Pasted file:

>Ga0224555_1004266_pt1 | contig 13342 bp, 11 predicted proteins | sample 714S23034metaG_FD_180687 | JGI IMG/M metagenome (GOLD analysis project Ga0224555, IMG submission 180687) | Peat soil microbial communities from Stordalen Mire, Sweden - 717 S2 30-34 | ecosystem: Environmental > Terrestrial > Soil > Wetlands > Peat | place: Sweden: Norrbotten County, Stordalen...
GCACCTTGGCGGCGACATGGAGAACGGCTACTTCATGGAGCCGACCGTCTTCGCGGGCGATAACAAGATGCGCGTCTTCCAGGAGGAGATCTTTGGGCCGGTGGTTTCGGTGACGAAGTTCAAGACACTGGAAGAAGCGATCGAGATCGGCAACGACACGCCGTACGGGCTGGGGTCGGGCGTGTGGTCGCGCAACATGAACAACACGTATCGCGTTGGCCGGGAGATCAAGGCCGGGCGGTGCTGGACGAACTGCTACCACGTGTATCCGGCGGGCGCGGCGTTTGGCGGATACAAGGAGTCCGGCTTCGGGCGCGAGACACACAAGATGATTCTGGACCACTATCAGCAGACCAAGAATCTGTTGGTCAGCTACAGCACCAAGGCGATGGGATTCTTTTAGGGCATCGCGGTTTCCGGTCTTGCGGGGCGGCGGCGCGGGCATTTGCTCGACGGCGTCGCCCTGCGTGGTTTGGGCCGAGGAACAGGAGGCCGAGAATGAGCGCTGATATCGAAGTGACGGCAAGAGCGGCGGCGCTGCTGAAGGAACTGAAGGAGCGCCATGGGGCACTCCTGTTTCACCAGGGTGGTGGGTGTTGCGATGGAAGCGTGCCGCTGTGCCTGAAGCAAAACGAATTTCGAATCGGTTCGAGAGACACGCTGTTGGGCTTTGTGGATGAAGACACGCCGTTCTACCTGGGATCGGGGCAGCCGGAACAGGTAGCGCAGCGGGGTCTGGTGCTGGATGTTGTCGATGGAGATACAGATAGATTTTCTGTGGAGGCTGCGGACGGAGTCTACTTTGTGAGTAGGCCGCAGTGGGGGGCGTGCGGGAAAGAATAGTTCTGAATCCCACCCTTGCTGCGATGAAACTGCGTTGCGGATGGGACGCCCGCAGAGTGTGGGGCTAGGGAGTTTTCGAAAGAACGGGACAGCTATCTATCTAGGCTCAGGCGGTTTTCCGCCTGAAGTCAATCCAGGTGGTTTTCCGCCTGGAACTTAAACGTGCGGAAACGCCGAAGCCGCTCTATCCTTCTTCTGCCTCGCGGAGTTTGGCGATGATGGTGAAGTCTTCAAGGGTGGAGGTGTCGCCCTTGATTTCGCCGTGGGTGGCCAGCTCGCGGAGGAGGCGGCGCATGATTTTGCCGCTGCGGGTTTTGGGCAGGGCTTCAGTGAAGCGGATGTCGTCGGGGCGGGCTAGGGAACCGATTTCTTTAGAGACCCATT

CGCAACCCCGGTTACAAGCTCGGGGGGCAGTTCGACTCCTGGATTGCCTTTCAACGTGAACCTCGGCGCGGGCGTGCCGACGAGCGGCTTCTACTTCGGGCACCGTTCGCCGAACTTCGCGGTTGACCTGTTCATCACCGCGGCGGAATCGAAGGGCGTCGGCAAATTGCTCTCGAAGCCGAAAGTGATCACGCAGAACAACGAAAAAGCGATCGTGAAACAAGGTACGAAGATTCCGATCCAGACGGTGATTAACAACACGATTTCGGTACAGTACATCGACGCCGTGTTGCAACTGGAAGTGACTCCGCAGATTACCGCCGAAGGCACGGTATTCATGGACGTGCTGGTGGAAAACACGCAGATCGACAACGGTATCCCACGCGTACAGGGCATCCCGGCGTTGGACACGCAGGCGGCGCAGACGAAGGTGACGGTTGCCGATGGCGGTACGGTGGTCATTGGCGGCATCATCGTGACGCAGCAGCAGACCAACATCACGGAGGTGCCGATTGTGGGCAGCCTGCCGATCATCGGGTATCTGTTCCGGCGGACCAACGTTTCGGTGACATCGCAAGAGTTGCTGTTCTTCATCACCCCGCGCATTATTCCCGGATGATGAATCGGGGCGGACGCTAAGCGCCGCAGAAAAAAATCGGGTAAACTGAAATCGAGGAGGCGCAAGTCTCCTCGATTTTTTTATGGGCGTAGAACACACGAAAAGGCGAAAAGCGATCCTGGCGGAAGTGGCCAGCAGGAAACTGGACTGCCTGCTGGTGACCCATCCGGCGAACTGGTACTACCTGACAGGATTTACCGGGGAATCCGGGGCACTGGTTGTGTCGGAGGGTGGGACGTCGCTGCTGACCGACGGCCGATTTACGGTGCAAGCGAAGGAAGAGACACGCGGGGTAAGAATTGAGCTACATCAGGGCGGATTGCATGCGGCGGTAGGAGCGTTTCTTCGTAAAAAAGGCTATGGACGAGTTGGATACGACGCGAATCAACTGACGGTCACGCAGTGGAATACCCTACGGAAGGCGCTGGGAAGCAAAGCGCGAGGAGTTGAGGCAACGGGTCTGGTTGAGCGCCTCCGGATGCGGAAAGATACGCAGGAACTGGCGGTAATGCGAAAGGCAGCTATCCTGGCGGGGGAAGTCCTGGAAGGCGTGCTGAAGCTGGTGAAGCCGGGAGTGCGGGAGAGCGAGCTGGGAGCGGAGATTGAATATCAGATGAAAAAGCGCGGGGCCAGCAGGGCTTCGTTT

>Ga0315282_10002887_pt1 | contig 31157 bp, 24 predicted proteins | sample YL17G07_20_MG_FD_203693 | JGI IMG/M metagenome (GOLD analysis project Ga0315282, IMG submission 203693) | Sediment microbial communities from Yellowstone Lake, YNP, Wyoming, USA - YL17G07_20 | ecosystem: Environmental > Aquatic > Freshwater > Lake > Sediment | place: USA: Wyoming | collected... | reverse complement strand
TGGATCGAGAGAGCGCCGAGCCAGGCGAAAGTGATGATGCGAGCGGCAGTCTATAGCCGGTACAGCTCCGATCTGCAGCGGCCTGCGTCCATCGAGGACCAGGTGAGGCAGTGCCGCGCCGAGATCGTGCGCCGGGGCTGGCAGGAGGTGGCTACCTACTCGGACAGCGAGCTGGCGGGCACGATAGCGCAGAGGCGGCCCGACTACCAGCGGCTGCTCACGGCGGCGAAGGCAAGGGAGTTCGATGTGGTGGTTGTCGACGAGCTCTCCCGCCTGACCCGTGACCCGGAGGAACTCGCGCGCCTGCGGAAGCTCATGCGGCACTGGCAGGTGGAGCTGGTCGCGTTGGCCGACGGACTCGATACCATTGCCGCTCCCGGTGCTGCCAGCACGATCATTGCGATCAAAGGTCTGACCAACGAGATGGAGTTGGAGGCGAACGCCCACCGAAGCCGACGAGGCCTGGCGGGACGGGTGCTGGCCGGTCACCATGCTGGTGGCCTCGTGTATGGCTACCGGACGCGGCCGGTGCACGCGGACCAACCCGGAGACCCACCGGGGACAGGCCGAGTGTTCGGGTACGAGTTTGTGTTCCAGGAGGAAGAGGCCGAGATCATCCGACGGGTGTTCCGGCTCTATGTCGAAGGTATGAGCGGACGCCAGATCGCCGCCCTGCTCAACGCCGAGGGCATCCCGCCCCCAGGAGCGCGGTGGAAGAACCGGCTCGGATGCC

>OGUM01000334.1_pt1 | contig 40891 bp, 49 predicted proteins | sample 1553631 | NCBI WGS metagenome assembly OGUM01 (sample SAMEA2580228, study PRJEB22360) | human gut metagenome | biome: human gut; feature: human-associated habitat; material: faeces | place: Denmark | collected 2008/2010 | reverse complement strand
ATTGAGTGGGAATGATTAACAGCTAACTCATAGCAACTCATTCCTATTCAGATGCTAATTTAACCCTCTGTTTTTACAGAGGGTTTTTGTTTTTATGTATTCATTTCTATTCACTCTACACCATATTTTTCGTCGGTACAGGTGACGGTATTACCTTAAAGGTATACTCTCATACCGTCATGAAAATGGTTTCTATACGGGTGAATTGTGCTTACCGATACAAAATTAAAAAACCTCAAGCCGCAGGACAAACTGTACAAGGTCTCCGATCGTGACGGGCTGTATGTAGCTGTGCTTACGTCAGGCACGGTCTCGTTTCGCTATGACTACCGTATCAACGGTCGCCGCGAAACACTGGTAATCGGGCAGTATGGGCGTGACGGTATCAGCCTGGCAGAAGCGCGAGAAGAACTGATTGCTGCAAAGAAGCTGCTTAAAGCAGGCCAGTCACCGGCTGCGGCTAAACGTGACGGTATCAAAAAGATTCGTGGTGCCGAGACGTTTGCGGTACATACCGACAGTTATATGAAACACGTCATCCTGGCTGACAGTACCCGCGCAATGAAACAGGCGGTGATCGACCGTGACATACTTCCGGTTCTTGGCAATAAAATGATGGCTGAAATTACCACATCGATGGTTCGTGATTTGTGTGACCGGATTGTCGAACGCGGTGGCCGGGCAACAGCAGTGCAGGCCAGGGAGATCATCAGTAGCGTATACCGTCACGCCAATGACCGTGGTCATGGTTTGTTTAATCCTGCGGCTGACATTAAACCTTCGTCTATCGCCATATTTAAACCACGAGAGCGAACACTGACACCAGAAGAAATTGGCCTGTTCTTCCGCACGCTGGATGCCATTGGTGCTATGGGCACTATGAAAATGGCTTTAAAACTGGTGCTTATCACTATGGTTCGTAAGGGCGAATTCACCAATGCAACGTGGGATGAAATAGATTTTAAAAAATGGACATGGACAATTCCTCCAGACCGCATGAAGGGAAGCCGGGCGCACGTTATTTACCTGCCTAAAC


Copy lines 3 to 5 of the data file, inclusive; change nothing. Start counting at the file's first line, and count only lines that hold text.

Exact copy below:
CGCAACCCCGGTTACAAGCTCGGGGGGCAGTTCGACTCCTGGATTGCCTTTCAACGTGAACCTCGGCGCGGGCGTGCCGACGAGCGGCTTCTACTTCGGGCACCGTTCGCCGAACTTCGCGGTTGACCTGTTCATCACCGCGGCGGAATCGAAGGGCGTCGGCAAATTGCTCTCGAAGCCGAAAGTGATCACGCAGAACAACGAAAAAGCGATCGTGAAACAAGGTACGAAGATTCCGATCCAGACGGTGATTAACAACACGATTTCGGTACAGTACATCGACGCCGTGTTGCAACTGGAAGTGACTCCGCAGATTACCGCCGAAGGCACGGTATTCATGGACGTGCTGGTGGAAAACACGCAGATCGACAACGGTATCCCACGCGTACAGGGCATCCCGGCGTTGGACACGCAGGCGGCGCAGACGAAGGTGACGGTTGCCGATGGCGGTACGGTGGTCATTGGCGGCATCATCGTGACGCAGCAGCAGACCAACATCACGGAGGTGCCGATTGTGGGCAGCCTGCCGATCATCGGGTATCTGTTCCGGCGGACCAACGTTTCGGTGACATCGCAAGAGTTGCTGTTCTTCATCACCCCGCGCATTATTCCCGGATGATGAATCGGGGCGGACGCTAAGCGCCGCAGAAAAAAATCGGGTAAACTGAAATCGAGGAGGCGCAAGTCTCCTCGATTTTTTTATGGGCGTAGAACACACGAAAAGGCGAAAAGCGATCCTGGCGGAAGTGGCCAGCAGGAAACTGGACTGCCTGCTGGTGACCCATCCGGCGAACTGGTACTACCTGACAGGATTTACCGGGGAATCCGGGGCACTGGTTGTGTCGGAGGGTGGGACGTCGCTGCTGACCGACGGCCGATTTACGGTGCAAGCGAAGGAAGAGACACGCGGGGTAAGAATTGAGCTACATCAGGGCGGATTGCATGCGGCGGTAGGAGCGTTTCTTCGTAAAAAAGGCTATGGACGAGTTGGATACGACGCGAATCAACTGACGGTCACGCAGTGGAATACCCTACGGAAGGCGCTGGGAAGCAAAGCGCGAGGAGTTGAGGCAACGGGTCTGGTTGAGCGCCTCCGGATGCGGAAAGATACGCAGGAACTGGCGGTAATGCGAAAGGCAGCTATCCTGGCGGGGGAAGTCCTGGAAGGCGTGCTGAAGCTGGTGAAGCCGGGAGTGCGGGAGAGCGAGCTGGGAGCGGAGATTGAATATCAGATGAAAAAGCGCGGGGCCAGCAGGGCTTCGTTT

>Ga0315282_10002887_pt1 | contig 31157 bp, 24 predicted proteins | sample YL17G07_20_MG_FD_203693 | JGI IMG/M metagenome (GOLD analysis project Ga0315282, IMG submission 203693) | Sediment microbial communities from Yellowstone Lake, YNP, Wyoming, USA - YL17G07_20 | ecosystem: Environmental > Aquatic > Freshwater > Lake > Sediment | place: USA: Wyoming | collected... | reverse complement strand
TGGATCGAGAGAGCGCCGAGCCAGGCGAAAGTGATGATGCGAGCGGCAGTCTATAGCCGGTACAGCTCCGATCTGCAGCGGCCTGCGTCCATCGAGGACCAGGTGAGGCAGTGCCGCGCCGAGATCGTGCGCCGGGGCTGGCAGGAGGTGGCTACCTACTCGGACAGCGAGCTGGCGGGCACGATAGCGCAGAGGCGGCCCGACTACCAGCGGCTGCTCACGGCGGCGAAGGCAAGGGAGTTCGATGTGGTGGTTGTCGACGAGCTCTCCCGCCTGACCCGTGACCCGGAGGAACTCGCGCGCCTGCGGAAGCTCATGCGGCACTGGCAGGTGGAGCTGGTCGCGTTGGCCGACGGACTCGATACCATTGCCGCTCCCGGTGCTGCCAGCACGATCATTGCGATCAAAGGTCTGACCAACGAGATGGAGTTGGAGGCGAACGCCCACCGAAGCCGACGAGGCCTGGCGGGACGGGTGCTGGCCGGTCACCATGCTGGTGGCCTCGTGTATGGCTACCGGACGCGGCCGGTGCACGCGGACCAACCCGGAGACCCACCGGGGACAGGCCGAGTGTTCGGGTACGAGTTTGTGTTCCAGGAGGAAGAGGCCGAGATCATCCGACGGGTGTTCCGGCTCTATGTCGAAGGTATGAGCGGACGCCAGATCGCCGCCCTGCTCAACGCCGAGGGCATCCCGCCCCCAGGAGCGCGGTGGAAGAACCGGCTCGGATGCC